|source: What Do Plants Talk About|
Not only can plants “see” light and “hear” vibrations, they are now known to smell parasitic worms. These nematodes communicate with each other using pheromones (specifically ascarosides), which in turn regulate the worm’s development and behavior. We might think of it as wi-fi.
The chemical signal is excreted (or transmitted) from one worm, and received by another. Plants, using that natural tendency of all living things to be clever, hack into the nematode wi-fi network, and use that information to regulate their own behavior and development. When you watch roots grow in timelapse, you realize they're just like worms, wiggling through the ground, looking for nutrients. Only they're not looking, they're smelling.
This should be a reminder to us that the thing we call Smell is a primitive form of communication used by all living things. Plants don't have brains, so they don't smell like we do. But they do have memories, and even autobiographies. We would call this ontological history – these are interactions stored in the ever-changing DNA of the plant. Experience is passed on to subsequent generations.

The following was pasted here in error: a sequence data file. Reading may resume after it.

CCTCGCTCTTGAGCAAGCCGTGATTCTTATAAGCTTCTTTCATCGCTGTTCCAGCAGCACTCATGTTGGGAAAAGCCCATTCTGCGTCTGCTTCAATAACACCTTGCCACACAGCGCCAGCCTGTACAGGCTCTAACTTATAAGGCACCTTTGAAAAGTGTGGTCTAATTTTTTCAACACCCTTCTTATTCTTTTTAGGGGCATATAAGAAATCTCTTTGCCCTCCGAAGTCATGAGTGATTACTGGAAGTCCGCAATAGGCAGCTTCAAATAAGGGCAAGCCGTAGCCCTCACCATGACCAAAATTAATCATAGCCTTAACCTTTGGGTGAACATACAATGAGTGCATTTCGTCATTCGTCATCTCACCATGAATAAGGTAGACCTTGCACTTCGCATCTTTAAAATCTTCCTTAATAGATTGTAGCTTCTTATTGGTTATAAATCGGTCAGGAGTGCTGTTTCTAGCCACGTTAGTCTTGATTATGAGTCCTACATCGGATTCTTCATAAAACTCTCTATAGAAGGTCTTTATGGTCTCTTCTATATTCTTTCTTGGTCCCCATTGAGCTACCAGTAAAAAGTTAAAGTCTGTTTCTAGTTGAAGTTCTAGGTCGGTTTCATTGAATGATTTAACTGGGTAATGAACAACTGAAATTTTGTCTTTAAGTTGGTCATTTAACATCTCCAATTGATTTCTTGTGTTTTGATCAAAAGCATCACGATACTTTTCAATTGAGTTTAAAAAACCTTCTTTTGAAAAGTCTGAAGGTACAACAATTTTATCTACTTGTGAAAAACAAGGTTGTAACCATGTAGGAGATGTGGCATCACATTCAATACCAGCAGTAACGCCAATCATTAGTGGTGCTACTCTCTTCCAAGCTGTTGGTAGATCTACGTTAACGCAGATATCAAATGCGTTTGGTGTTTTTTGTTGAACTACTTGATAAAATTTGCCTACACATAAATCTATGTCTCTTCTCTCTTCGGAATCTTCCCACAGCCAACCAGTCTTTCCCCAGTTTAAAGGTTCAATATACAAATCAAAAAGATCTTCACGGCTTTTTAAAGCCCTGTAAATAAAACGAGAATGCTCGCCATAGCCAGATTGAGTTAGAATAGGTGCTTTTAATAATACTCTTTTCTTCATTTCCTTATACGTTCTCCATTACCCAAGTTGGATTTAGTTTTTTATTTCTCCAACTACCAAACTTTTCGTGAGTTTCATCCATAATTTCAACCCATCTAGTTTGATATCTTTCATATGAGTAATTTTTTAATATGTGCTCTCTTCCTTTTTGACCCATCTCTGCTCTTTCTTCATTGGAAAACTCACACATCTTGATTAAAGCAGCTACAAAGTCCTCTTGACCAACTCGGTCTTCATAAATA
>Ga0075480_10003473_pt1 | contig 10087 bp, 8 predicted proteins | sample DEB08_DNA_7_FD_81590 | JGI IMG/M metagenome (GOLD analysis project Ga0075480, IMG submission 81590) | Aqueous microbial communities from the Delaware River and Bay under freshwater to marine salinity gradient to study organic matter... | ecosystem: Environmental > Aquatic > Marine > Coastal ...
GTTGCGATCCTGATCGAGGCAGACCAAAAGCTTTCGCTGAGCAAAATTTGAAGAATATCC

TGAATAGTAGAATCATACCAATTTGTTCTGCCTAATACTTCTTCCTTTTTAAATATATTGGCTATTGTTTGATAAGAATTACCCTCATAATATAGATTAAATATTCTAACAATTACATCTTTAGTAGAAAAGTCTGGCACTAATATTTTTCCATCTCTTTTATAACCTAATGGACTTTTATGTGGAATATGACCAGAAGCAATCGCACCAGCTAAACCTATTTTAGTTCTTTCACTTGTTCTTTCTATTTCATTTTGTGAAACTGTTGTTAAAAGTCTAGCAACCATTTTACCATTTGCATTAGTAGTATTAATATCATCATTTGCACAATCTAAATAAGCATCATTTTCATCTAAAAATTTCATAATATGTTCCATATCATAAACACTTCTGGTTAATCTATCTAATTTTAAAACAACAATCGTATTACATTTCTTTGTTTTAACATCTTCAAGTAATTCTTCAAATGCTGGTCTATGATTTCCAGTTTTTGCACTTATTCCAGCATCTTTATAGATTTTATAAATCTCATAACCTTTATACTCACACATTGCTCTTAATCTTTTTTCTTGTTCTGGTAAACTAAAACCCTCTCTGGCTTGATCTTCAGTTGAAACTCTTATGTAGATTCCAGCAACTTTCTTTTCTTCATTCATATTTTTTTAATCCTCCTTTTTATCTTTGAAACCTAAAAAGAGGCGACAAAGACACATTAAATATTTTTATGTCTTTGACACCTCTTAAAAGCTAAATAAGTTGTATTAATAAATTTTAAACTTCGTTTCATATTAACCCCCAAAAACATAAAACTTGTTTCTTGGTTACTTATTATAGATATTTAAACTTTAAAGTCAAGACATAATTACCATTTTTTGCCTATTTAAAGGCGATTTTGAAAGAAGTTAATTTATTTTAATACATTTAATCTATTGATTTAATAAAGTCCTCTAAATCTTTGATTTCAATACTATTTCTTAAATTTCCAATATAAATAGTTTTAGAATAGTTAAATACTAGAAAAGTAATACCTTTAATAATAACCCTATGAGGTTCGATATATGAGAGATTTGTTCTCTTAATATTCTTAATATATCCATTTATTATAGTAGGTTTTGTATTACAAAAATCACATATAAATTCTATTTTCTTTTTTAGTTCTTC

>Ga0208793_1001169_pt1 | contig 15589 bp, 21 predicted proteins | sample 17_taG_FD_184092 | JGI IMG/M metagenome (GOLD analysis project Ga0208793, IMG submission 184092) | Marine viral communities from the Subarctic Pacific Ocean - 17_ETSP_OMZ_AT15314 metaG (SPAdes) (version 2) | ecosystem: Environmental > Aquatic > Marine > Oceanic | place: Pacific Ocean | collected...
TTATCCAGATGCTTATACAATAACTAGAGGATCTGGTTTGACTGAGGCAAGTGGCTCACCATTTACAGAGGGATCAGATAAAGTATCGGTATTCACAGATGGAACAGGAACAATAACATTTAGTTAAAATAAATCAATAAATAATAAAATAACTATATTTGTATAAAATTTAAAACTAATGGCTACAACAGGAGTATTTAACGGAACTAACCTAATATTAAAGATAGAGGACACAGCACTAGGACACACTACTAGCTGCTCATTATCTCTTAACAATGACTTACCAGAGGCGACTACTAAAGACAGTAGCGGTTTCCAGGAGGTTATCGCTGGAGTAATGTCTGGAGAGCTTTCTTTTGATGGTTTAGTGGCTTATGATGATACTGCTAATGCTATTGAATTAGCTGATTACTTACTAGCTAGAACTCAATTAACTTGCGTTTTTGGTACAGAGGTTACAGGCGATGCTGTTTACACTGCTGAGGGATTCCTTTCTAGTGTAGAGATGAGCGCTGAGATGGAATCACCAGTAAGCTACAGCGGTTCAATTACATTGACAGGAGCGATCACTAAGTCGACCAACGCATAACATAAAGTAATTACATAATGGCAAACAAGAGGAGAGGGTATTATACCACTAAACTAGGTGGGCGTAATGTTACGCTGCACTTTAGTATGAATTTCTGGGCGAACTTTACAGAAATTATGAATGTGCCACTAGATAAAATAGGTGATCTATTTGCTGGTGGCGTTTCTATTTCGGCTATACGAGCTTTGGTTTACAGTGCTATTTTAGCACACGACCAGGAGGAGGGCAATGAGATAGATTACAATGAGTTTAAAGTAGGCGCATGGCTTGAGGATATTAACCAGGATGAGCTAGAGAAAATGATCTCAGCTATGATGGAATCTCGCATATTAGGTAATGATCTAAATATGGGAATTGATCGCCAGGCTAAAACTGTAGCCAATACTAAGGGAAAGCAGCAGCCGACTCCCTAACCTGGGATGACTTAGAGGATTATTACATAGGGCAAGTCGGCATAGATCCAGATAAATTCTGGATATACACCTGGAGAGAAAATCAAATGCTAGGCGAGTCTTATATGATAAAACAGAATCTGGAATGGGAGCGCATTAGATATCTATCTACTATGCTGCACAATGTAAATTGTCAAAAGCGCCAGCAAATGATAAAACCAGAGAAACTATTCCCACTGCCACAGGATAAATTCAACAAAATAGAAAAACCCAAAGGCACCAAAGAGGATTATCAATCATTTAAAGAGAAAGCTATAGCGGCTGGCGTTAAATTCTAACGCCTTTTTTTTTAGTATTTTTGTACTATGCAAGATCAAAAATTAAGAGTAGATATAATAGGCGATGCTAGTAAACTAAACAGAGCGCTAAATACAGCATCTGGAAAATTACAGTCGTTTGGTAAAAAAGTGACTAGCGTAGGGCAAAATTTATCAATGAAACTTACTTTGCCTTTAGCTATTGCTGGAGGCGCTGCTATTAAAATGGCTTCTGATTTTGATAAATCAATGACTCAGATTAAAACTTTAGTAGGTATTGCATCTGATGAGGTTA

The first organisms lived in a chemical world. And although they may have been sensitive to light particles and waves of vibration, they were also a receiver of chemical signals. And of the lot, the chemo-signals were the most complex and required the most sophisticated translation. Our brains – real human brains – grew through evolution out of the olfactory bulb. We may associate the advanced cortical functions of our mind with other, higher senses like vision and audition, but that whole thing is undergirded by the primitive nose- brain. “We think because we smell.” (Diane Ackerman, A Natural History of the Senses, 1990)
Our impossibly complex brains can't really fathom what it means for a plant to smell until we come to understand our own chemically-encrypted selves.
Chemo-signal pattern recognition has come a long way, and it’s a history worth looking into.